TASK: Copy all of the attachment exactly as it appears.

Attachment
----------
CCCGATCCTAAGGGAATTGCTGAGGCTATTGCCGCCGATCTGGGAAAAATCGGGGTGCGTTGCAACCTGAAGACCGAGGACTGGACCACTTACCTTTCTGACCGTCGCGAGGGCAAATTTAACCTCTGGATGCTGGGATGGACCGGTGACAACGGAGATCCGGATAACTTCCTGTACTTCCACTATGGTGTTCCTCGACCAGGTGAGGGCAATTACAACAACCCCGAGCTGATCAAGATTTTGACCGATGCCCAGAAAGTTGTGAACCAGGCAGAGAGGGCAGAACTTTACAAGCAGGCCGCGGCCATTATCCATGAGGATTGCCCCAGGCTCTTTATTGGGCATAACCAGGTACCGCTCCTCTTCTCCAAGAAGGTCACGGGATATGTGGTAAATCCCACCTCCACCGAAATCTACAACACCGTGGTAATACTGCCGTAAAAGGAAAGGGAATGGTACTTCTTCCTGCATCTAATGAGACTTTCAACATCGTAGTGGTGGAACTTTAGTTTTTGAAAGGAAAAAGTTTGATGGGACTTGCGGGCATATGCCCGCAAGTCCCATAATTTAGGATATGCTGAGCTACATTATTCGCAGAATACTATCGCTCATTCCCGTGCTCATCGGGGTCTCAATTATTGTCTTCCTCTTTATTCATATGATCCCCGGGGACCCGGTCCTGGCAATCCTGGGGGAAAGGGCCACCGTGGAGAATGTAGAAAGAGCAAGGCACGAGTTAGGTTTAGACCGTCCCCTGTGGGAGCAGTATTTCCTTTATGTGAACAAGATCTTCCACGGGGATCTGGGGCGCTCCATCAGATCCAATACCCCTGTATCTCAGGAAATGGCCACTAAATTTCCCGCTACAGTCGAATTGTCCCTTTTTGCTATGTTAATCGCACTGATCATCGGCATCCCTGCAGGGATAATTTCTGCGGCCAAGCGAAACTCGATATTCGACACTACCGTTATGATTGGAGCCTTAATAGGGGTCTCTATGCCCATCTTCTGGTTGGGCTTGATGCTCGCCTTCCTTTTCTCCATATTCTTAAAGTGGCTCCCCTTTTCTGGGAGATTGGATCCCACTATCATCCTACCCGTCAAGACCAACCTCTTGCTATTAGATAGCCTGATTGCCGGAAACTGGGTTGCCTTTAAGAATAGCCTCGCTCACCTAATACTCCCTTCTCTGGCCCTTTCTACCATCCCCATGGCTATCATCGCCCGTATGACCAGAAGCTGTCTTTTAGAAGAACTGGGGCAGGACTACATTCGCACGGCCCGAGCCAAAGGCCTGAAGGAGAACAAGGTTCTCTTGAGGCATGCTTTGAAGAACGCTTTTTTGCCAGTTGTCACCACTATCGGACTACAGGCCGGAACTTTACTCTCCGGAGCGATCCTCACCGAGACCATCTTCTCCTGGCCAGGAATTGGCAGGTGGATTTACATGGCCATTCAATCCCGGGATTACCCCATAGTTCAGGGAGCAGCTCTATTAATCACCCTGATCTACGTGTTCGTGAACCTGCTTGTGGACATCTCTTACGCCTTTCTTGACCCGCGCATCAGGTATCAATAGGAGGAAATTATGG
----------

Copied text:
CCCGATCCTAAGGGAATTGCTGAGGCTATTGCCGCCGATCTGGGAAAAATCGGGGTGCGTTGCAACCTGAAGACCGAGGACTGGACCACTTACCTTTCTGACCGTCGCGAGGGCAAATTTAACCTCTGGATGCTGGGATGGACCGGTGACAACGGAGATCCGGATAACTTCCTGTACTTCCACTATGGTGTTCCTCGACCAGGTGAGGGCAATTACAACAACCCCGAGCTGATCAAGATTTTGACCGATGCCCAGAAAGTTGTGAACCAGGCAGAGAGGGCAGAACTTTACAAGCAGGCCGCGGCCATTATCCATGAGGATTGCCCCAGGCTCTTTATTGGGCATAACCAGGTACCGCTCCTCTTCTCCAAGAAGGTCACGGGATATGTGGTAAATCCCACCTCCACCGAAATCTACAACACCGTGGTAATACTGCCGTAAAAGGAAAGGGAATGGTACTTCTTCCTGCATCTAATGAGACTTTCAACATCGTAGTGGTGGAACTTTAGTTTTTGAAAGGAAAAAGTTTGATGGGACTTGCGGGCATATGCCCGCAAGTCCCATAATTTAGGATATGCTGAGCTACATTATTCGCAGAATACTATCGCTCATTCCCGTGCTCATCGGGGTCTCAATTATTGTCTTCCTCTTTATTCATATGATCCCCGGGGACCCGGTCCTGGCAATCCTGGGGGAAAGGGCCACCGTGGAGAATGTAGAAAGAGCAAGGCACGAGTTAGGTTTAGACCGTCCCCTGTGGGAGCAGTATTTCCTTTATGTGAACAAGATCTTCCACGGGGATCTGGGGCGCTCCATCAGATCCAATACCCCTGTATCTCAGGAAATGGCCACTAAATTTCCCGCTACAGTCGAATTGTCCCTTTTTGCTATGTTAATCGCACTGATCATCGGCATCCCTGCAGGGATAATTTCTGCGGCCAAGCGAAACTCGATATTCGACACTACCGTTATGATTGGAGCCTTAATAGGGGTCTCTATGCCCATCTTCTGGTTGGGCTTGATGCTCGCCTTCCTTTTCTCCATATTCTTAAAGTGGCTCCCCTTTTCTGGGAGATTGGATCCCACTATCATCCTACCCGTCAAGACCAACCTCTTGCTATTAGATAGCCTGATTGCCGGAAACTGGGTTGCCTTTAAGAATAGCCTCGCTCACCTAATACTCCCTTCTCTGGCCCTTTCTACCATCCCCATGGCTATCATCGCCCGTATGACCAGAAGCTGTCTTTTAGAAGAACTGGGGCAGGACTACATTCGCACGGCCCGAGCCAAAGGCCTGAAGGAGAACAAGGTTCTCTTGAGGCATGCTTTGAAGAACGCTTTTTTGCCAGTTGTCACCACTATCGGACTACAGGCCGGAACTTTACTCTCCGGAGCGATCCTCACCGAGACCATCTTCTCCTGGCCAGGAATTGGCAGGTGGATTTACATGGCCATTCAATCCCGGGATTACCCCATAGTTCAGGGAGCAGCTCTATTAATCACCCTGATCTACGTGTTCGTGAACCTGCTTGTGGACATCTCTTACGCCTTTCTTGACCCGCGCATCAGGTATCAATAGGAGGAAATTATGG